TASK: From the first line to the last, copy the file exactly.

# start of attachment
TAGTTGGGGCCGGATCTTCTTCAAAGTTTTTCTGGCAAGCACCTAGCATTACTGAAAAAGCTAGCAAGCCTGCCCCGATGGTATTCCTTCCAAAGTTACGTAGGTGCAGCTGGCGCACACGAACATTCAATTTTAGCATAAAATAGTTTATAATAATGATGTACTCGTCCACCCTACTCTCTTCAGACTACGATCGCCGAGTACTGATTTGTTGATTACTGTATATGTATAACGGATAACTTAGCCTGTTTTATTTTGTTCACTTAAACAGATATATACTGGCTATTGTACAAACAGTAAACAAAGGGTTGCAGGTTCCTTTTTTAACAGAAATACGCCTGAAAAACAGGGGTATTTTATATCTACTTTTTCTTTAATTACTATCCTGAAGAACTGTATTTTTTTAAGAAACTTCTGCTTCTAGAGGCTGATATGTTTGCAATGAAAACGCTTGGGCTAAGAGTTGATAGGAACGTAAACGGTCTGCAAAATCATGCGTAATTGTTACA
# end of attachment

TAGTTGGGGCCGGATCTTCTTCAAAGTTTTTCTGGCAAGCACCTAGCATTACTGAAAAAGCTAGCAAGCCTGCCCCGATGGTATTCCTTCCAAAGTTACGTAGGTGCAGCTGGCGCACACGAACATTCAATTTTAGCATAAAATAGTTTATAATAATGATGTACTCGTCCACCCTACTCTCTTCAGACTACGATCGCCGAGTACTGATTTGTTGATTACTGTATATGTATAACGGATAACTTAGCCTGTTTTATTTTGTTCACTTAAACAGATATATACTGGCTATTGTACAAACAGTAAACAAAGGGTTGCAGGTTCCTTTTTTAACAGAAATACGCCTGAAAAACAGGGGTATTTTATATCTACTTTTTCTTTAATTACTATCCTGAAGAACTGTATTTTTTTAAGAAACTTCTGCTTCTAGAGGCTGATATGTTTGCAATGAAAACGCTTGGGCTAAGAGTTGATAGGAACGTAAACGGTCTGCAAAATCATGCGTAATTGTTACA